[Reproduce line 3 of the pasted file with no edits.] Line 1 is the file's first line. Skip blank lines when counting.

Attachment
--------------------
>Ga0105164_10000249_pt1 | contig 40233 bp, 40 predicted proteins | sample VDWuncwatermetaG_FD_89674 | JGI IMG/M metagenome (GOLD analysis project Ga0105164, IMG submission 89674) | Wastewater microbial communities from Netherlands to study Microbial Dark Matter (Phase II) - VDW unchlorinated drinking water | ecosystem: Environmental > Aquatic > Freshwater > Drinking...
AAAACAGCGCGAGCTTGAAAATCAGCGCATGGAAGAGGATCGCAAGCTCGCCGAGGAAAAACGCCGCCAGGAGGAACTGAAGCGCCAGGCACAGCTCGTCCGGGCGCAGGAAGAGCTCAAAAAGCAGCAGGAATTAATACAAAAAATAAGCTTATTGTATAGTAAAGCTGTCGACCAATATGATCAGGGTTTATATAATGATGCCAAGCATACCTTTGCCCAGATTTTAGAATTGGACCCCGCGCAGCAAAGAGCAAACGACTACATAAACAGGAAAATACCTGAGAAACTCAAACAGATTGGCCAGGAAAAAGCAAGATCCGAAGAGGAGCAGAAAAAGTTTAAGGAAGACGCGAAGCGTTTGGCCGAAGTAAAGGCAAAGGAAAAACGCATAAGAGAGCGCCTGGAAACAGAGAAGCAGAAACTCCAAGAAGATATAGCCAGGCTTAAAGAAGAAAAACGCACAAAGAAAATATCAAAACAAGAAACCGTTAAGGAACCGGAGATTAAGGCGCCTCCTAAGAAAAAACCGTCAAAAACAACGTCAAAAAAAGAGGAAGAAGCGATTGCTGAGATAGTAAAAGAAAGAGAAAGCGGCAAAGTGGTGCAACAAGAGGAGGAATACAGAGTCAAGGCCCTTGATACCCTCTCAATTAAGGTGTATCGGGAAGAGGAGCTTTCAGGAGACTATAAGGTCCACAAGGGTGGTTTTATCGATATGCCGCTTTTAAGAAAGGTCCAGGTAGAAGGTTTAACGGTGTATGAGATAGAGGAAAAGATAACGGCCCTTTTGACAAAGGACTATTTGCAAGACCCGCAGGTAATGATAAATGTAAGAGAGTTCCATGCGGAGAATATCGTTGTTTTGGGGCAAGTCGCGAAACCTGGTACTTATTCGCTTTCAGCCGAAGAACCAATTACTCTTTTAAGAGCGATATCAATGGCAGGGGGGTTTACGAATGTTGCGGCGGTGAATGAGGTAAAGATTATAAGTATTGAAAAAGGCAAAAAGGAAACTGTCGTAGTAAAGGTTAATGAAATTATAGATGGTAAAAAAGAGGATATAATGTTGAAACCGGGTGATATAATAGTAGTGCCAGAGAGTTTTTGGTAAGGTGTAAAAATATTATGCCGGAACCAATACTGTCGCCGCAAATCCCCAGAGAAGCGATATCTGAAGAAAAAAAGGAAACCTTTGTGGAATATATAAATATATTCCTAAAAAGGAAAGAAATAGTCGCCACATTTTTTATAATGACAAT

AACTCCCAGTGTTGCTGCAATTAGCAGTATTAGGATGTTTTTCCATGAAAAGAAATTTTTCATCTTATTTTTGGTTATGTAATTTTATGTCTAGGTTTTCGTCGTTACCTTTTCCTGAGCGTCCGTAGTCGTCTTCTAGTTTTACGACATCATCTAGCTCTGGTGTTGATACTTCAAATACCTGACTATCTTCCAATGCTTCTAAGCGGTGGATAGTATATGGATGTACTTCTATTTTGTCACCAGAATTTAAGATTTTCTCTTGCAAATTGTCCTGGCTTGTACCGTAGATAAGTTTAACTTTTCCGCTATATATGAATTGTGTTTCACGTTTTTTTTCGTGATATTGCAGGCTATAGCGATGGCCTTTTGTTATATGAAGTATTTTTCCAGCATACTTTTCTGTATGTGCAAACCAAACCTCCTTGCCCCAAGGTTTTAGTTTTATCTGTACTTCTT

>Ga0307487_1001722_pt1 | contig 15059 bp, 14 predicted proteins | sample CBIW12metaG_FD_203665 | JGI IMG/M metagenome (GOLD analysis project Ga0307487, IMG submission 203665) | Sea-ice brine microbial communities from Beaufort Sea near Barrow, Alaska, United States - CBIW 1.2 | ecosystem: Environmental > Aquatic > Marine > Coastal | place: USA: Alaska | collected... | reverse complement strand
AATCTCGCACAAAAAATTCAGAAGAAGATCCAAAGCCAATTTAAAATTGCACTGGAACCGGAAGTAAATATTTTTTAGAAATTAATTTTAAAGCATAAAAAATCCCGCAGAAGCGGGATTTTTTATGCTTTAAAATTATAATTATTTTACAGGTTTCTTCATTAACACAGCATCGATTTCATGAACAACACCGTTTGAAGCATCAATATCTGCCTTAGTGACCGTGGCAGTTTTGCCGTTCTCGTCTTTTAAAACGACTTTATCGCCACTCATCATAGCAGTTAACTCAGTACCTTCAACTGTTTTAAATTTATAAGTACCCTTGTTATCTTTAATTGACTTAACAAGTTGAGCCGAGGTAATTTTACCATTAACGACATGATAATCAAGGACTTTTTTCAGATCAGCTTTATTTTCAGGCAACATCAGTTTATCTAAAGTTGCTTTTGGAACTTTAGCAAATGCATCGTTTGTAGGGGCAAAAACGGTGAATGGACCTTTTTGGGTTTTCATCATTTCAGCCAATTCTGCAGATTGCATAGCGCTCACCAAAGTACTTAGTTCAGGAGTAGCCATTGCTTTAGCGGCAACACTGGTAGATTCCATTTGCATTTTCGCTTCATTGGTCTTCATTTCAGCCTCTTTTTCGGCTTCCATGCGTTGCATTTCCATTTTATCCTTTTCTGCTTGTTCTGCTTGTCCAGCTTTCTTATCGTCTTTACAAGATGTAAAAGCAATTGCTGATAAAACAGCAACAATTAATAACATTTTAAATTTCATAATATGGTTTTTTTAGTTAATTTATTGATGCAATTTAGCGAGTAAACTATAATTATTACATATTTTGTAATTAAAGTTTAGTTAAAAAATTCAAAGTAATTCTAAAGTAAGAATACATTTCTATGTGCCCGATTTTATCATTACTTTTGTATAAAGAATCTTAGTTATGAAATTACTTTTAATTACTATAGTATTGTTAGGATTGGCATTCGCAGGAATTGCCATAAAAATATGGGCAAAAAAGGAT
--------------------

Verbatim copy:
AACTCCCAGTGTTGCTGCAATTAGCAGTATTAGGATGTTTTTCCATGAAAAGAAATTTTTCATCTTATTTTTGGTTATGTAATTTTATGTCTAGGTTTTCGTCGTTACCTTTTCCTGAGCGTCCGTAGTCGTCTTCTAGTTTTACGACATCATCTAGCTCTGGTGTTGATACTTCAAATACCTGACTATCTTCCAATGCTTCTAAGCGGTGGATAGTATATGGATGTACTTCTATTTTGTCACCAGAATTTAAGATTTTCTCTTGCAAATTGTCCTGGCTTGTACCGTAGATAAGTTTAACTTTTCCGCTATATATGAATTGTGTTTCACGTTTTTTTTCGTGATATTGCAGGCTATAGCGATGGCCTTTTGTTATATGAAGTATTTTTCCAGCATACTTTTCTGTATGTGCAAACCAAACCTCCTTGCCCCAAGGTTTTAGTTTTATCTGTACTTCTT